April 04, 2012

You Gum Talkin'? Yeah I Do!

I'm going to take a moment to expound here about something of incredible importance to our nation. It's bigger than the impending presidential election. It's bigger than the ongoing economic downturn. It's bigger than the combined posteriors of all the Kardashian women.

I'm talking, of course, about gum.

There's been a quiet revolution taking place in the gum industry, and nobody seems to either have noticed or cared. That such a subversive revolution can take place with nary a hint of outcry is deeply disturbing to me.

Think about this for just a moment. When was the last time you saw a traditional pack of gum? I'm referring to the old pack of gum where you unsheathed a stick as if unleashing an arrow from a quiver. I honestly can't remember the last time I saw such a pack.

Almost overnight, gum just started arriving in stores packaged like old time cigarette cases. Seriously, you now flip a gum package open just like you would a cigarette case, and you're confronted by three lines of sticks of gum. It strikes me as almost completely pointless, until I consider that it probably appeals to the legions of people who are attempting to quit smoking and appreciate the nostalgia of seeing gum packaged like their old friends: cigarettes.

Also, gum commercials have themselves become ludicrous. I mean, I don't care how good a stick of gum may be; there's no way the taste experience is in any way tantamount to the experiences portrayed in the commercials. Granted, the Wrigley's Double Mint gum commercials of yesteryear that featured all those identical twins were pretty hokey, but they at least augmented the "Double" message of the brand, while also featuring hot identical twin girls. Wrigley's "5" gum commercials are just insanely impossible by comparison.

There is NO WAY, for example, that chewing a stick of Wrigley's 5 "Rain" gum is like sprawling out half naked in a sea of Pachinko balls while being buffeted by huge stereo speakers. Also, I highly doubt chewing a stick of "Solstice" is akin to high diving from a platform into a rapidly-melting iceberg. You think I'm kidding about these ads? I'm not. Check YouTube. We're being blatantly lied to about what it's like to chew gum. I'm chewing a stick of Wrigley's 5 right now, and I can only report a slightly tired jaw.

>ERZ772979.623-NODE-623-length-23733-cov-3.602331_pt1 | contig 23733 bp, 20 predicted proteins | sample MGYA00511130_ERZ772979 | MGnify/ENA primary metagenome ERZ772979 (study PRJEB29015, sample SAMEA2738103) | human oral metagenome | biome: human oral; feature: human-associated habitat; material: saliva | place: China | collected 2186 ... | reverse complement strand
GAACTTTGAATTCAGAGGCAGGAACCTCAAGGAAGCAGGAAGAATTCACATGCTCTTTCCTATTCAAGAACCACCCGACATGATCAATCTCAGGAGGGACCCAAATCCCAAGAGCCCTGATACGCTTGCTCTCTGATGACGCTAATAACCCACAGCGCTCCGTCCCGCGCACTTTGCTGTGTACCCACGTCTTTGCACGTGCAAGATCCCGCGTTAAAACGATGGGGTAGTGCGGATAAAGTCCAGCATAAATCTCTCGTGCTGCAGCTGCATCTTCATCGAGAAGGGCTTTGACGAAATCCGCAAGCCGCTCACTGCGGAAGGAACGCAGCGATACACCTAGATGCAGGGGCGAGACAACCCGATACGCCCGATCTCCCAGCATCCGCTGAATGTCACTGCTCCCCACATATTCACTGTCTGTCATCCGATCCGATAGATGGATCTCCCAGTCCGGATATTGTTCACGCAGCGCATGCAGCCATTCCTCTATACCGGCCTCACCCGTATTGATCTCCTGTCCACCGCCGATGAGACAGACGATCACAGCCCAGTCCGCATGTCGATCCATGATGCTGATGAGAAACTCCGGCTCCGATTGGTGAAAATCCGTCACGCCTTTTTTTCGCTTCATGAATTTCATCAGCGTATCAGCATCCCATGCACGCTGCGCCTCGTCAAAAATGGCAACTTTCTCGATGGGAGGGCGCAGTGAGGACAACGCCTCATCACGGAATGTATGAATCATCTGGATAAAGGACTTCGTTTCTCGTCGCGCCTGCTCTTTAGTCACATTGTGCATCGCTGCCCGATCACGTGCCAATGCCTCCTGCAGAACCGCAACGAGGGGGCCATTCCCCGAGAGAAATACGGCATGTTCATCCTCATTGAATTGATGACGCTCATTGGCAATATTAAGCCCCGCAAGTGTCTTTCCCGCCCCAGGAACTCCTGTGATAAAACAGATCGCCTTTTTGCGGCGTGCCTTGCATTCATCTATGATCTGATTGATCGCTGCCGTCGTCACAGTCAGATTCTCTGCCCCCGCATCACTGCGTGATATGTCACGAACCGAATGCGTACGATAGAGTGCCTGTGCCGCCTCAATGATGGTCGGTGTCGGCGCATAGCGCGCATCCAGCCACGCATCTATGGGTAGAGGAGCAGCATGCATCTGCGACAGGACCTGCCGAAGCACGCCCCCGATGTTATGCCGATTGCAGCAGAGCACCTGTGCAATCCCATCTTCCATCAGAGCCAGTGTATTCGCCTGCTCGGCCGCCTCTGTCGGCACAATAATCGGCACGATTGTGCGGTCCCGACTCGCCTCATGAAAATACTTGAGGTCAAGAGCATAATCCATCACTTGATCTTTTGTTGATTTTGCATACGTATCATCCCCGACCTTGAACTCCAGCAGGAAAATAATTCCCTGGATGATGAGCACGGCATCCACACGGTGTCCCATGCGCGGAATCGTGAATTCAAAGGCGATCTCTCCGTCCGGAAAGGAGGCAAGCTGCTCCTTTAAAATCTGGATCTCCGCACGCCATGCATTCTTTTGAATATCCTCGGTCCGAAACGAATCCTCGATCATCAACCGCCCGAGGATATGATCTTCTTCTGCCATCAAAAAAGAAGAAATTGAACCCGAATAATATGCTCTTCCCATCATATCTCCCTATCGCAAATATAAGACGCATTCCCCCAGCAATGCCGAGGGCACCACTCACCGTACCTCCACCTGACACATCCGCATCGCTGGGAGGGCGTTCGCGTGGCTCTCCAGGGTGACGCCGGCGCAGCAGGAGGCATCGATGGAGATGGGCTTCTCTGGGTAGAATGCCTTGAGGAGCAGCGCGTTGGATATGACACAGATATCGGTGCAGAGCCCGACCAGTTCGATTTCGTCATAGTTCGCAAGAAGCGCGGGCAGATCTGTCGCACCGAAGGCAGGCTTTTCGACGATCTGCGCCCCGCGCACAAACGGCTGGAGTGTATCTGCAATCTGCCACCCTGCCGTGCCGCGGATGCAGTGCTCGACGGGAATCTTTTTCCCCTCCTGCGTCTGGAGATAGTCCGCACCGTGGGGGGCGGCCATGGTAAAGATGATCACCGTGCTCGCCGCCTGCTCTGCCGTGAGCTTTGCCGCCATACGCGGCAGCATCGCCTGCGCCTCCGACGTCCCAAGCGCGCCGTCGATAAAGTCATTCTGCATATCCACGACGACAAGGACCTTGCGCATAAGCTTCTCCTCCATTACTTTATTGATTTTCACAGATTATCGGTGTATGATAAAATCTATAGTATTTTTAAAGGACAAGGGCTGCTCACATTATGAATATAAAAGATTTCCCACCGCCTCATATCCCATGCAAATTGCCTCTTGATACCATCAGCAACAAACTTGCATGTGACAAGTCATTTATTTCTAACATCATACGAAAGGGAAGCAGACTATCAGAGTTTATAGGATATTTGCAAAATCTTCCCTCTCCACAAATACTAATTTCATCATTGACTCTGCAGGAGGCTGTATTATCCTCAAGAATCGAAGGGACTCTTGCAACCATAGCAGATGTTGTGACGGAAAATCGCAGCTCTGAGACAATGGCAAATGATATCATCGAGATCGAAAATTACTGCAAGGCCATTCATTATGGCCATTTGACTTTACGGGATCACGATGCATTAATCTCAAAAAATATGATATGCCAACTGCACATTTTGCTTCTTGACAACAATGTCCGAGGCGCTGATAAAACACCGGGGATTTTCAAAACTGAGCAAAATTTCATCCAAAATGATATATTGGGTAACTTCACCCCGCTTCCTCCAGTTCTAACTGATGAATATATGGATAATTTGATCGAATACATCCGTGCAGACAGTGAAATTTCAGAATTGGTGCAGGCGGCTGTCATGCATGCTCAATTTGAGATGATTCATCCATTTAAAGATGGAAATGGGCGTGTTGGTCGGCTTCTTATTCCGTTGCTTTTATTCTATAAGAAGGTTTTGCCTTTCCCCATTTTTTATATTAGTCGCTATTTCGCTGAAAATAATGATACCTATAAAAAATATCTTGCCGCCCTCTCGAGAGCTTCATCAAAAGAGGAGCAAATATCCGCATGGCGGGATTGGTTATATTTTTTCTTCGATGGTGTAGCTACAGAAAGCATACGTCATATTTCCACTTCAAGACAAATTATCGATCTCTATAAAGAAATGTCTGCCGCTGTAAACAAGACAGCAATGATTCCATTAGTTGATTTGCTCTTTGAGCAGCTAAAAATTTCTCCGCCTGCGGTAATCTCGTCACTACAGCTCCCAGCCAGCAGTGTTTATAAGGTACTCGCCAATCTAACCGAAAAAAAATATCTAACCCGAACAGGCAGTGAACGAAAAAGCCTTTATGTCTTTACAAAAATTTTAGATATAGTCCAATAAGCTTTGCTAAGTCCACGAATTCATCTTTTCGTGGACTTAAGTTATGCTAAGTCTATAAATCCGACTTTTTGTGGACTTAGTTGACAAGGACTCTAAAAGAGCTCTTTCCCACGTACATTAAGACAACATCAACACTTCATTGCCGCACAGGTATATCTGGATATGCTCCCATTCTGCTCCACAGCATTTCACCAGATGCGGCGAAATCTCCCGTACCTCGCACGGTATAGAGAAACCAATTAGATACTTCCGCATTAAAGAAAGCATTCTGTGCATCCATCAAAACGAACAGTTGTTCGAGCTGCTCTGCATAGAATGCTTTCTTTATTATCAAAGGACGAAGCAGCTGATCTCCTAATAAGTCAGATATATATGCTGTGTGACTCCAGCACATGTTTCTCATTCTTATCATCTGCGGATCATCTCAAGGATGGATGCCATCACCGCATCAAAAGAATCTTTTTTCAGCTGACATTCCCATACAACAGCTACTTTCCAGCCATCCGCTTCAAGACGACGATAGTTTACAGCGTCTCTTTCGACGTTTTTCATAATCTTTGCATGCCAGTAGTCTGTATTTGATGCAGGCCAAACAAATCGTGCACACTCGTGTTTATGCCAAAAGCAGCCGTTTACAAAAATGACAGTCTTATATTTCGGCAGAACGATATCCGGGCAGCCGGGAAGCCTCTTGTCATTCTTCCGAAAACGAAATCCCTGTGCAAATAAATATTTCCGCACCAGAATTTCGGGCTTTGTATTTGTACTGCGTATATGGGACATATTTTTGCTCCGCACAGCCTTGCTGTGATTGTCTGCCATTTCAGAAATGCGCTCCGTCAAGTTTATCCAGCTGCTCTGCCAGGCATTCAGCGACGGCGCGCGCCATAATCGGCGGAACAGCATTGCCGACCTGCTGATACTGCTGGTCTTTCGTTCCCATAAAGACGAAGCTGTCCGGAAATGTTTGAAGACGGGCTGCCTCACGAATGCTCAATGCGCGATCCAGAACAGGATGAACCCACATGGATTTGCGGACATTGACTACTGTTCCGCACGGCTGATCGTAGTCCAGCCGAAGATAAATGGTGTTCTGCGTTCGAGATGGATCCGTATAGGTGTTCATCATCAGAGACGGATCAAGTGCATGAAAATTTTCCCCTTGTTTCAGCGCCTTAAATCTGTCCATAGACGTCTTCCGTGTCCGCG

For that matter, the flavor names themselves just plain don't make any sense. Remember when it was just "mint" or "fresh mint" or "spearmint" or "govmint" or "U.S. Mint?" You could reasonably expect some sort of "mint" taste encounter. But "Solstice?" "Rain?" What do they even mean? If you chew "Solstice" in the spring, is that your cue to start the planting season? Is "Rain" like catching drops on your tongue, or slurping out of a mud puddle filled with dead worms?

While I can't speak for what "Rain" or "Solstice" actually taste like, right now I'm chewing on a stick of "Elixir," and I'm here to tell you, it's just FRUIT JUICE. Oh, and "Cobalt" is not like chewing on a lustrous, silvery metal; it's FRESH MINT. Stop exaggerating, Wrigley's!

Just bring back all the hot identical female twins. That's all I'm asking.

Posted by Ryan at April 4, 2012 12:02 PM | TrackBack
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